The U.S. Environmental Protection Agency (EPA) has proposed that companies be required to report to EPA all new uses, including in domestic or imported products, of five groups of potentially harmful chemicals. EPA also calls for additional testing on health and environmental impacts of PBDEs.
Banana peel, coffee grounds and other food waste will be transformed into green fuel for Oslo’s city buses starting next year. The Norwegian capital’s new biogas plant will also supply nutrient-rich biofertilizer for agriculture.
The U.S. Environmental Protection Agency (EPA) has issued a complaint against CRM Rental Management, Inc. of Rome, N.Y. for not informing residents of its buildings about potential lead-based paint in their apartments.
In a new study, researchers from the Colorado School of Public Health have shown that air pollution caused by hydraulic fracturing or fracking may contribute to acute and chronic health problems for those living near natural gas drilling sites.
Special conservation zones known as marine protected areas provide many direct benefits to fisheries and coral reefs.
Every year, the editors of the scientific journal Environmental Science & Technology, select the best papers among their peer-reviewed contributions, which numbered more than 1500 in 2011 alone. This year, a contribution by Empa researchers has been awarded the title "Best Paper" in the "Policy Analysis" category. The scientists studied the proportion of restricted substances found in plastic components from waste electrical and electronic equipment.
Worldwide increases in the incidences of asthma, allergies, infectious and cardiovascular diseases will result from a variety of impacts of global climate change, including rising temperatures, worsening ozone levels in urban areas, the spread of desertification, and expansions of the ranges of communicable diseases as the planet heats up, the professional organization representing respiratory and airway physicians stated in a new position paper.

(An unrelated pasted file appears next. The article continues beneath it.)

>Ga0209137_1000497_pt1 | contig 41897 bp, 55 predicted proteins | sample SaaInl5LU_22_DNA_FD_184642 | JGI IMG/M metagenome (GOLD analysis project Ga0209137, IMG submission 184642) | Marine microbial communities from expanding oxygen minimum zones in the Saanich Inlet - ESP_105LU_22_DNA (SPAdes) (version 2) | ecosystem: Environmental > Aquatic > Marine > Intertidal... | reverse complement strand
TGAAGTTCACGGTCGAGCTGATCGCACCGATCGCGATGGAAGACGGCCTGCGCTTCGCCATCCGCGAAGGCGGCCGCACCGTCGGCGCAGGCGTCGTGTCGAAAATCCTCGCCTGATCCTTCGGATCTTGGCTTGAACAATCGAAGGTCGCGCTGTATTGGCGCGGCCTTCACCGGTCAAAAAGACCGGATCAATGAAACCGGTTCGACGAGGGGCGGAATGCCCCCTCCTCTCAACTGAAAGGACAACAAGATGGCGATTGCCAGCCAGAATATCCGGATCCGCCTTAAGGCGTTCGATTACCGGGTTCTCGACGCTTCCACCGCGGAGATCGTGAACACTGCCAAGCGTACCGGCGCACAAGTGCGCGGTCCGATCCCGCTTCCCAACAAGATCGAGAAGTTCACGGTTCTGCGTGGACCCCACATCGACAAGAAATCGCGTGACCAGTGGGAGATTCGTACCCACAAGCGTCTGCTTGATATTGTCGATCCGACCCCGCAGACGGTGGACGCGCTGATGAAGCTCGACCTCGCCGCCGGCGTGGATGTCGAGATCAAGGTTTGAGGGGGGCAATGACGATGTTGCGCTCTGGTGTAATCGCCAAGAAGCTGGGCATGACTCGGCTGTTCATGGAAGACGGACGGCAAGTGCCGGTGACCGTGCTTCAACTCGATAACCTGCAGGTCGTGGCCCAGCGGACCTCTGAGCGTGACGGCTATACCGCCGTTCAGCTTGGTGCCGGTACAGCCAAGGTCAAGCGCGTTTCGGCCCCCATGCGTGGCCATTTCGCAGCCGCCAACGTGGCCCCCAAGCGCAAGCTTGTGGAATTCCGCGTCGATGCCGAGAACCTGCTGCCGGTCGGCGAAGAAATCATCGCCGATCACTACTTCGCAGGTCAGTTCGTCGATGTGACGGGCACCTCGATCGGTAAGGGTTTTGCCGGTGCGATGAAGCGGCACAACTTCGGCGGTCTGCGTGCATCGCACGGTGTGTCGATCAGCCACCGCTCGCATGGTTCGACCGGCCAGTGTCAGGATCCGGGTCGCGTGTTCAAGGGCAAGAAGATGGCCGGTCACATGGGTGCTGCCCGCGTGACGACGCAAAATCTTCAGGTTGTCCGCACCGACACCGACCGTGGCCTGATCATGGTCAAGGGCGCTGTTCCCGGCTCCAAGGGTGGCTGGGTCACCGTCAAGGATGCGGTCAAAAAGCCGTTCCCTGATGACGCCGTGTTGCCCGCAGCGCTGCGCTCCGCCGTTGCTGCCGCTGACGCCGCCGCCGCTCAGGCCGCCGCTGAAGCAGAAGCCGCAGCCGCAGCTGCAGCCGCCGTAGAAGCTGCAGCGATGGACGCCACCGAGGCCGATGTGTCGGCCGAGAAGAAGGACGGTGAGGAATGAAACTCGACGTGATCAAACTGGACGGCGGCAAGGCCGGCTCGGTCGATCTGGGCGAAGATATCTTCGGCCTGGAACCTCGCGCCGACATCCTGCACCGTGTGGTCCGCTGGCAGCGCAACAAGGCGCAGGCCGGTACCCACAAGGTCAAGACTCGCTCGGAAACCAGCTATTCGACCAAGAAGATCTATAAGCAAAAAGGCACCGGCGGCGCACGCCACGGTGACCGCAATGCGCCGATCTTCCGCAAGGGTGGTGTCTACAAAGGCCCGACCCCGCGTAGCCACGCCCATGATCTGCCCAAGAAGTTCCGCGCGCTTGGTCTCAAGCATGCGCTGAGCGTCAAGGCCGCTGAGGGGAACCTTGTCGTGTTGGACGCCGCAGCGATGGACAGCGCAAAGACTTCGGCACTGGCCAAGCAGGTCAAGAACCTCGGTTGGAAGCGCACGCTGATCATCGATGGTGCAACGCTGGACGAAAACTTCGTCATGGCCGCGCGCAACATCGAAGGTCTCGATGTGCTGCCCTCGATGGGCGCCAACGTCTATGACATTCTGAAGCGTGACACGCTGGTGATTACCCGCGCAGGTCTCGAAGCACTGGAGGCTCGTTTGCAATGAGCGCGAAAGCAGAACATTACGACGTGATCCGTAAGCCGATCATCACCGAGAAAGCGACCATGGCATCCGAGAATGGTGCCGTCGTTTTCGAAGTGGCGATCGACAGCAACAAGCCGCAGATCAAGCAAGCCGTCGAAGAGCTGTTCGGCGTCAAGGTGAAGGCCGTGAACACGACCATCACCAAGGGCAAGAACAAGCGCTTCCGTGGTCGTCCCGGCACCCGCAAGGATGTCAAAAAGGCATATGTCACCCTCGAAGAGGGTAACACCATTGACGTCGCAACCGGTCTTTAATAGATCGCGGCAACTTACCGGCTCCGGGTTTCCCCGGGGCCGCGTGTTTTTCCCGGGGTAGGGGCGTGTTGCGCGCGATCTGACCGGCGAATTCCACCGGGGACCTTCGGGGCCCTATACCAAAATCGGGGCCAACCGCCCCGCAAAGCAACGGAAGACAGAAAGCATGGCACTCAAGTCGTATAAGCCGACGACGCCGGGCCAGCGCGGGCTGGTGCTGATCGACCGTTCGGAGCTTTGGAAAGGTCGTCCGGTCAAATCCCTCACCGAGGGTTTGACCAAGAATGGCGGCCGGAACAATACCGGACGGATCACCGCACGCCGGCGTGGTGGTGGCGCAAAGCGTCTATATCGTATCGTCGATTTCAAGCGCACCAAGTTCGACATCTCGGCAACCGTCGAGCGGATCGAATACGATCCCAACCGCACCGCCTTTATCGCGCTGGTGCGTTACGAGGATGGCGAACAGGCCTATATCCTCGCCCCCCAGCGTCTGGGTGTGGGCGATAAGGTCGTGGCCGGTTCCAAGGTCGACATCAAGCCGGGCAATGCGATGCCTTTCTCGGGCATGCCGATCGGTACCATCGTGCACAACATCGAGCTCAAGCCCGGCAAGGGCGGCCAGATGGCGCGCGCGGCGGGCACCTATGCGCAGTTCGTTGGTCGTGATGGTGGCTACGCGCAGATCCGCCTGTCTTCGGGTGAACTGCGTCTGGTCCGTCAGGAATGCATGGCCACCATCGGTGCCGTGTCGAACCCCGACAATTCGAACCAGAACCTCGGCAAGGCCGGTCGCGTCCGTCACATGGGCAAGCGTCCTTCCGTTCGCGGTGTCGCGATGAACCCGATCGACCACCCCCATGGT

The EPA partners with the Boys and Girls Clubs of America and Scholastic Inc. to bring environmental education to those most likely to bring it home.
Bechtel Corporation announced Edward Sproat, former director of DOE’s Office of Civilian Radioactive Waste Management, will guide senior managers of the Hanford Waste Treatment Plant in planning for a “world-class nuclear safety and quality culture.”
Chagas disease, a parasite-borne illness carried by kissing bugs afflicts millions of people in Central and South America today.
DOT recently awarded Carnegie Mellon University's College of Engineering and the University of Pennsylvania's School of Engineering and Applied Science a $3.5 million grant for the next two years.
Graduates’ caps and gowns will be green at Michigan Technological University’s spring commencement on Saturday, April 28, 2012 — not in color, but in spirit.
Cleaner! Faster! Cheaper! is a rallying cry for chemists working to limit the impact of their work on the environment.
The mining company, Kinross, has funded the position at Queen’s University in Kingston, Ontario, with $625,000 for a five-year period.
Work on a prototype device for harvesting energy and clean drinking water from human waste gets the go ahead this month.
Since 2009, a hydrogen powered street cleaning vehicle has been undergoing testing on the streets. The project is intended to take hydrogen drives out of the laboratory in order to gain experience on using them under practical conditions.
The United Nations (UN) global carbon market requires substantial reform because it too often fails to support the projects and people it is meant to help, according to new research from the Economic and Social Research Council (ESRC).
Nearly four million Americans, occupying a combined area larger than the state of Maryland, find themselves at risk of severe flooding as sea levels rise in the coming century, new research suggests.
Mathematical methods help predict the movement of oil and ash following environmental disasters.
In recent years, the American public has grown increasingly skeptical of the existence of human-made climate change. Although pundits and scholars have suggested several reasons for this trend, a new study shows that the recent Great Recession has been a major factor.